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Therapeutic Media: Treating PTSD with Virtual Reality Exposure Therapy

Kathrin Friedrich


Applying head-mounted displays (HMDs) and virtual reality scenarios in virtual reality exposure therapy (VRET) promises to alleviate combat-related post-traumatic stress disorders (among others). Its basic premise is that, through virtual scenarios, patients may re-engage immersively with situations that provoke anxiety, thereby reducing fear and psychosomatic stress. In this context, HMDs and visualizations should be considered not merely as devices for entertainment purposes or tools for achieving pragmatic objectives but also as a means to instruct and guide patients’ imagination and visual perception in triggering traumatic experiences. Under what perceptual and therapeutic conditions is virtual therapy to be considered effective? Who is the “ideal” patient for such therapy regimes, both in terms of his/her therapeutic indications and his/her perceptual readiness to engage with VR scenarios? In short, how are “treatable” patients conceptualized by and within virtual therapy? From a media-theory perspective, this essay critically explores various aspects of the VRET application Bravemind in order to shed light on conditions of virtual exposure therapy and conceptions of subjectivity and traumatic experience that are embodied and replicated by such HMD-based technology.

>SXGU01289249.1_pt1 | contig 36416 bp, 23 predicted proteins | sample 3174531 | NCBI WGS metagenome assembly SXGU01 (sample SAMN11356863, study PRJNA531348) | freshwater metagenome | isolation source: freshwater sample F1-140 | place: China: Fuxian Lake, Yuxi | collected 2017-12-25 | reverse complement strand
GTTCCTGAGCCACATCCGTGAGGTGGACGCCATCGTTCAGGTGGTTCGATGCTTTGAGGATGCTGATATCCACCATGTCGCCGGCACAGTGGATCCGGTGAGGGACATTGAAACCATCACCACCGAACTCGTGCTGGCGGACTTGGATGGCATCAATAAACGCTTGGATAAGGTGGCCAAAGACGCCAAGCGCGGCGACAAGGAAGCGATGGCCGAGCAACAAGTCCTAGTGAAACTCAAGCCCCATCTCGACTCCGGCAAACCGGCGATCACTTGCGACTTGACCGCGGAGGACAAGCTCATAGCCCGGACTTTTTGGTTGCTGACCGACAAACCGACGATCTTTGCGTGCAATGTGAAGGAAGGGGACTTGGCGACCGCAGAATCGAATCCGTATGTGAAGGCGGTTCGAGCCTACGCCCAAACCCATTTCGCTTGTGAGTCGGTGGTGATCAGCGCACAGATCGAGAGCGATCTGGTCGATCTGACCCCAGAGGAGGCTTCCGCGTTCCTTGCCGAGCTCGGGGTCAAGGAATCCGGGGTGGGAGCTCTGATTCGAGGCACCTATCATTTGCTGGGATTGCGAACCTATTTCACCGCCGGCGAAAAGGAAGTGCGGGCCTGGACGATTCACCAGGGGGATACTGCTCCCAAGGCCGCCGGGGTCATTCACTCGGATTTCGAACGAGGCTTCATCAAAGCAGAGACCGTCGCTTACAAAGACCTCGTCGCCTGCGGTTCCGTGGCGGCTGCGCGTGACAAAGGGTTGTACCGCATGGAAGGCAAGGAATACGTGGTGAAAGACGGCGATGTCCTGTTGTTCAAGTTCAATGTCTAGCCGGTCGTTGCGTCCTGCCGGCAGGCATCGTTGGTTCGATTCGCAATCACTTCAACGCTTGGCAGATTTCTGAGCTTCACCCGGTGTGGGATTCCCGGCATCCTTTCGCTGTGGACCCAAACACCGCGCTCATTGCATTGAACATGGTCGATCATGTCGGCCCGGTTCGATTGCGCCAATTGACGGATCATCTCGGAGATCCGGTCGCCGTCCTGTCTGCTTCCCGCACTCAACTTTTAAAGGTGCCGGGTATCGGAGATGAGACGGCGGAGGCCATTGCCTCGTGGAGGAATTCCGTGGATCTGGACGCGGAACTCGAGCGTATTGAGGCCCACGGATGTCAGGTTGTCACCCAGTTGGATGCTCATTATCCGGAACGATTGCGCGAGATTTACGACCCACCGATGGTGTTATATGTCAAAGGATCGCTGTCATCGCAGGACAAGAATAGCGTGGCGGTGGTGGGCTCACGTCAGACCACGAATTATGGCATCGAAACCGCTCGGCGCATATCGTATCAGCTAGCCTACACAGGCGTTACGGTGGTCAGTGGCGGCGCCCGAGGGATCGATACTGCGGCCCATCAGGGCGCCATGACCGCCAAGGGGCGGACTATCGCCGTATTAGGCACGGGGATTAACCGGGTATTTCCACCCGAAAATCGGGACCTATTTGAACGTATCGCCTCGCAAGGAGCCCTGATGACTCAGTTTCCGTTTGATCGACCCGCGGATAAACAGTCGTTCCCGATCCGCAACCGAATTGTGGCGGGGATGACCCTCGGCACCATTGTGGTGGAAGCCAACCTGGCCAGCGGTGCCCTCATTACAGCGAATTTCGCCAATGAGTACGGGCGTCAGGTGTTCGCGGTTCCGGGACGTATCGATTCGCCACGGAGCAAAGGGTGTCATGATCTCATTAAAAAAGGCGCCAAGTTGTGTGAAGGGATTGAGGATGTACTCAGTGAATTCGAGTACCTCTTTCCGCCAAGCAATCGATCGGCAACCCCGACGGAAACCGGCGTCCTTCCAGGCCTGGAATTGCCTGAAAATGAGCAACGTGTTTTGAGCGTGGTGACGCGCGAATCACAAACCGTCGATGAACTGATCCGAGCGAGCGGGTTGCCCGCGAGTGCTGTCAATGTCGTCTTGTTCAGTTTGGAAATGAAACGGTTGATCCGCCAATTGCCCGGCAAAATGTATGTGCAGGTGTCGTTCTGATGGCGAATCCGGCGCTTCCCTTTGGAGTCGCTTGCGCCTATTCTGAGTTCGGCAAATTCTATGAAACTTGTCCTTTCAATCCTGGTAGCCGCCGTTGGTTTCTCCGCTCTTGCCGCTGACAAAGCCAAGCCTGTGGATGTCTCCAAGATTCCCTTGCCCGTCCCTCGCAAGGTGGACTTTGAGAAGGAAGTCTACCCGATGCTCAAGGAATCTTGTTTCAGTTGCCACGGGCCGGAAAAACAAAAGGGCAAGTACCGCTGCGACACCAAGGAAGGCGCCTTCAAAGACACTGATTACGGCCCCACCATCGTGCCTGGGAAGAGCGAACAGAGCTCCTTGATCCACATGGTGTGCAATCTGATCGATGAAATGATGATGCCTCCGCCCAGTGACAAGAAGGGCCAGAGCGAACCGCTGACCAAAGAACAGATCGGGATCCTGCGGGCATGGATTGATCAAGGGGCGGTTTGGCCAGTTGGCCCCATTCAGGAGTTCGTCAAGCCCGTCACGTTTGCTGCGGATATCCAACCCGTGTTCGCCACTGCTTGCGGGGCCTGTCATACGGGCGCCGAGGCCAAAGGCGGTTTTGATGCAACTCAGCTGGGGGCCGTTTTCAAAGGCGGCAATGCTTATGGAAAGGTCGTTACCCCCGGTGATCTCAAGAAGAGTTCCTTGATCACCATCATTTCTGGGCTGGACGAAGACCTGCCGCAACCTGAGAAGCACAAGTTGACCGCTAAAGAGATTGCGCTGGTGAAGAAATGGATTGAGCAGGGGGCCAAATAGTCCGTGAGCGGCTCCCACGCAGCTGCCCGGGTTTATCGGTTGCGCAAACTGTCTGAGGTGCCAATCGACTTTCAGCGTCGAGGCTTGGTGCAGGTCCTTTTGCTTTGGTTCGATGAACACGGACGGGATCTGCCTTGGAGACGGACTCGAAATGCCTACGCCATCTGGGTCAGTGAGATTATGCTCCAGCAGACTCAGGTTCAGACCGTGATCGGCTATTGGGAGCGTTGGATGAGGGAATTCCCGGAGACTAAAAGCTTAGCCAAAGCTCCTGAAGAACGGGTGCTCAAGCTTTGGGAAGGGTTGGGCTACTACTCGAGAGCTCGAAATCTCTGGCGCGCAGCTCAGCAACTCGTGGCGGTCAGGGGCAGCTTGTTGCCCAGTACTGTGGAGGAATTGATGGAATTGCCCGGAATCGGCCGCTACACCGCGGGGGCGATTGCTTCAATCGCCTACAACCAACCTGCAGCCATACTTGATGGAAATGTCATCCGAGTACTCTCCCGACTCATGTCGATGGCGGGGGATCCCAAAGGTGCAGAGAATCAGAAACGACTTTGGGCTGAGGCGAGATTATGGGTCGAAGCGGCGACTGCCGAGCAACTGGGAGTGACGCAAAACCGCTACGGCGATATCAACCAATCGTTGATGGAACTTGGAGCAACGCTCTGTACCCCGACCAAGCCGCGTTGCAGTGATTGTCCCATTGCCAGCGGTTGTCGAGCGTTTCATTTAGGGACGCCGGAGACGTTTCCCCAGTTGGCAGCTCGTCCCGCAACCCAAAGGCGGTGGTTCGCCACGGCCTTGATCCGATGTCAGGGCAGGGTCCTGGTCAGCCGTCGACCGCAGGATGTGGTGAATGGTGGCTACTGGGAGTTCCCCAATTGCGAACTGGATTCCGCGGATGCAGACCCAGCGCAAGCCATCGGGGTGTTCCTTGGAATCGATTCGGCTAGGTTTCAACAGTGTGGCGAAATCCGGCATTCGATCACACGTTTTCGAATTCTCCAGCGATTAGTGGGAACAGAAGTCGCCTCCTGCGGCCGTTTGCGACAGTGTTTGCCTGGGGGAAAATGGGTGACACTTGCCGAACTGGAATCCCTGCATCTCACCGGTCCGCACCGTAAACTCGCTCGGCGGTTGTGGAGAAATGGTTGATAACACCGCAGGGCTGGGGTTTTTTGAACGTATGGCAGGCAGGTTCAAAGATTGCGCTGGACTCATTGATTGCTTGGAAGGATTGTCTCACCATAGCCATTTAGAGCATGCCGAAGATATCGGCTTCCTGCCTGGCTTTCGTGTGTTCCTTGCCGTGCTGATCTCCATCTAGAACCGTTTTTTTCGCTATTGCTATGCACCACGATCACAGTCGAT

HMD, virtual scenario; virtual reality exposure therapy; PTSD; HCI design; visual trigger; imagination; therapeutic effect

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